HANCOCK — Seven fire departments responded to a structure fire at a property on Horsing Around Way in Hancock on the morning of Jan. 16. On Tuesday, Jan. 17, the fire reignited from burning embers, and firefighters responded to the property a second time.
The Hancock Volunteer Fire Department received the first call at 6:57 a.m. on Jan. 16, and the Ellsworth Fire Department was the first to arrive on the scene at 7:06 a.m. providing mutual aid to Hancock, which arrived one minute later.
The next evening, around 8:20 p.m., the Hancock Volunteer Fire Department received another call, and responded to what was left of the buildings after the previous fire.
On the first call a Northern Light ambulance arrived at the scene, but none of the home’s inhabitants were injured as a result of the fire. The fire departments of Lamoine, Sullivan, Franklin, Sorrento and Dedham also provided mutual aid at the scene, and the Orland Fire Department provided coverage at the Ellsworth fire station. The effort of dozens of firefighters was needed to extinguish the blaze.
“I would say probably 40 [firefighters] all together,” said Hancock Fire Chief Chris Holmes.
On the second call, the fire departments of Ellsworth, Lamoine, Franklin and Sullivan responded to Hancock for mutual aid.
The original fire was a large one, and burned down the garage and most of the house at the Hancock property owned by Justin Tracy. Holmes said high winds played a part in escalating the fire.
“Garage was on fire and was catching the house on fire,” Holmes said. “The wind was blowing and it blew the fire into the house.”
Because the wind was feeding the flames, the fire took hours to get under control.
“It was really difficult and the wind kept fighting us the whole time,” Holmes said. “We had it under control around 10 a.m. and Hancock units were cleared around 11:30 a.m.”
When firefighters finally were able to clear the scene, the garage was burned to the ground and the house was no longer inhabitable. The buildings on the property are being considered a total loss, displacing the inhabitants of the house. Firefighters do not yet know for sure what started the fire, but think that a stove might be the culprit.
“Undetermined at the moment; we suspect a stove in the garage,” Holmes said.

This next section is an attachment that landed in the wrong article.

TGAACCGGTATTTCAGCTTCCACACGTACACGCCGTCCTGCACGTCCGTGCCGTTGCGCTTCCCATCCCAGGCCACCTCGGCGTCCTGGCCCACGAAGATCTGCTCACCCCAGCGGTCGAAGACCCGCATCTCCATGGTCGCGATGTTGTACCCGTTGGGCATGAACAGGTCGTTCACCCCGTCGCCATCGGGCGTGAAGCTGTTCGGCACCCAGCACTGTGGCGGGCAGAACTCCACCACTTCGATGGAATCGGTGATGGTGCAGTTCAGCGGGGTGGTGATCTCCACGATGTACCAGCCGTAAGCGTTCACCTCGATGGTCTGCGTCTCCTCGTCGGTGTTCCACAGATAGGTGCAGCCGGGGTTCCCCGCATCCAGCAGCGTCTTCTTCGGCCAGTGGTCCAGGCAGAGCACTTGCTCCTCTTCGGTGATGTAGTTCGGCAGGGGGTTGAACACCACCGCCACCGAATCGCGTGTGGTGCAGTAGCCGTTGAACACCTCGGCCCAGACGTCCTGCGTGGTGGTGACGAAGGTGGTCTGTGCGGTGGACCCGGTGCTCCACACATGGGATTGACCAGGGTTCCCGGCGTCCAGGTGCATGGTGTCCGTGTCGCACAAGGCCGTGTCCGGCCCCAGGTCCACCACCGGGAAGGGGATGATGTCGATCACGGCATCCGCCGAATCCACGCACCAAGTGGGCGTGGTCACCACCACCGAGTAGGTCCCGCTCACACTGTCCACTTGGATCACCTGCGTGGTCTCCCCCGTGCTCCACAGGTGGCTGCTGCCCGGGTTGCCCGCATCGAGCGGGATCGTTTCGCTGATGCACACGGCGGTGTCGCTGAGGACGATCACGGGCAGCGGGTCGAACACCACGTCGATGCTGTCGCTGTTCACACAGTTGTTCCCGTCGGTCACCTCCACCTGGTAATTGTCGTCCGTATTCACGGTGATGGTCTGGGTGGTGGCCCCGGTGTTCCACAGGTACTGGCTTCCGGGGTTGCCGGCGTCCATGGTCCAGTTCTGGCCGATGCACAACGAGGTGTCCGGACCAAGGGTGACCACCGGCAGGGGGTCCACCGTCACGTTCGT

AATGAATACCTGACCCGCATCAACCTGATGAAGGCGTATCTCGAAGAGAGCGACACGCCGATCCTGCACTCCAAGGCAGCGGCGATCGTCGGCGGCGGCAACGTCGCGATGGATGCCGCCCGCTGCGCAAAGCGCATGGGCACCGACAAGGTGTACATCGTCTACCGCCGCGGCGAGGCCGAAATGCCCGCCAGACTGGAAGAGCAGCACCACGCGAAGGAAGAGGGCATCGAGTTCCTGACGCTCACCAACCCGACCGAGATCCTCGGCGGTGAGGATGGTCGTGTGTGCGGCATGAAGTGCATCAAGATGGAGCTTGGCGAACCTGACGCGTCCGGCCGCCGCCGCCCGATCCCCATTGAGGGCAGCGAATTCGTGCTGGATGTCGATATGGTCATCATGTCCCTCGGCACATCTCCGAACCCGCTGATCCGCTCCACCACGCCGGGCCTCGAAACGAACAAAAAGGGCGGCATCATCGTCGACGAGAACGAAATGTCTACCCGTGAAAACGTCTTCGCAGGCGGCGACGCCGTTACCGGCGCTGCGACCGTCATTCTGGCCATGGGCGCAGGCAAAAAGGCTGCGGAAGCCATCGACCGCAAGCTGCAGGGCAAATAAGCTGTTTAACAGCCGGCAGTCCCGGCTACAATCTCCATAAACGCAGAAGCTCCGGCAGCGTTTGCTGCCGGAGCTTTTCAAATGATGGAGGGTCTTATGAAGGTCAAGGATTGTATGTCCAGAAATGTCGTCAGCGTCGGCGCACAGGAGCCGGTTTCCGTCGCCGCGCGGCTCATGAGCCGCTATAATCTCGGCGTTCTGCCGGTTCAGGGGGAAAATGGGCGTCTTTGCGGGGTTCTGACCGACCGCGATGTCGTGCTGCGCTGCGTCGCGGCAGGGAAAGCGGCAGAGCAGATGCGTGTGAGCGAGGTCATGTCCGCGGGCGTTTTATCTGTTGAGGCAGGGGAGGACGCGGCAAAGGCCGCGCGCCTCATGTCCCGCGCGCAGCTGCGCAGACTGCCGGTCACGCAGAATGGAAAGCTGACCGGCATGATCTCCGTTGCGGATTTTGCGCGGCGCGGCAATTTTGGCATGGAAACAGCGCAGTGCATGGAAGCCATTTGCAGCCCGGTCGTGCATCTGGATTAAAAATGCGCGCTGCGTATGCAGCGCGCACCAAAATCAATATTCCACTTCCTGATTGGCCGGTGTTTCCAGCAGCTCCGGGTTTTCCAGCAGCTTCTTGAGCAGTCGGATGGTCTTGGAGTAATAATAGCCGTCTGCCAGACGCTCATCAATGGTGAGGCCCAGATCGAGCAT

The second fire completely destroyed what was left of the buildings on the property. While the house was considered uninhabitable after the first fire, it was still standing. After the second fire there was nothing left of it.
“It’s totally gone now,” said Holmes. “When we left on Monday there was still three good walls and most of the roof, but now it’s totally on the ground.”
Firefighters noticed that a propane tank was venting in the burning rubble, which could have escalated the reignition, but is not thought to be the sole cause of the second fire, which appeared to be caused by burning embers. Firefighters did have to wait for the tank to finish venting before they were able to extinguish the flames.
“Once the propane tank was finished venting then it was pretty quick putting the fire out,” Holmes said.
The scene of the second fire was cleared around 11 p.m., just under three hours after the call was received.
Holmes expressed his gratitude toward the other local fire departments that provided mutual aid to Hancock. He said that daytime response from volunteer departments is often hard to get, but is grateful that so many firefighters were able to help. Due to the severity of this particular fire, a large response was necessary.
“Thank you to all the mutual aid departments for helping us out,” Holmes said. “It was a difficult fire; daytime response can be sparse.”
ELLSWORTH — Tyler Beardsley, a Class of 2012 Ellsworth High School graduate and former actor at The Grand, is making his mark in the city of angels.
Beardsley, who moved to Los Angeles after graduating from Tufts University with degrees in drama and computer science in 2016, appears in a small speaking role in the Paramount+ “Yellowstone” prequel series “1923,” which premiered in December of 2022.
“Any time you ever get a role, you’ve won the lottery in some way,” Beardsley said, laughing. “As actors out here, you have to take advantage of every opportunity that’s given [to] you. It’s not that it’s all luck or it’s all talent, it’s a combination of both. You have to be ready to put on your best show when the opportunity presents itself and take advantage of those moments.”
Beardsley plays the role of Bartender, and appears in the third episode of the series, titled “The War Has Come Home.” According to him, none of the bartending he did was pretend. The production team provided him with a full bar, including alcohol, garnishes, and everything else a classic speakeasy might need.
The show stars high-profile actors Harrison Ford and Helen Mirren. According to Beardsley, being on set is an exhilarating experience.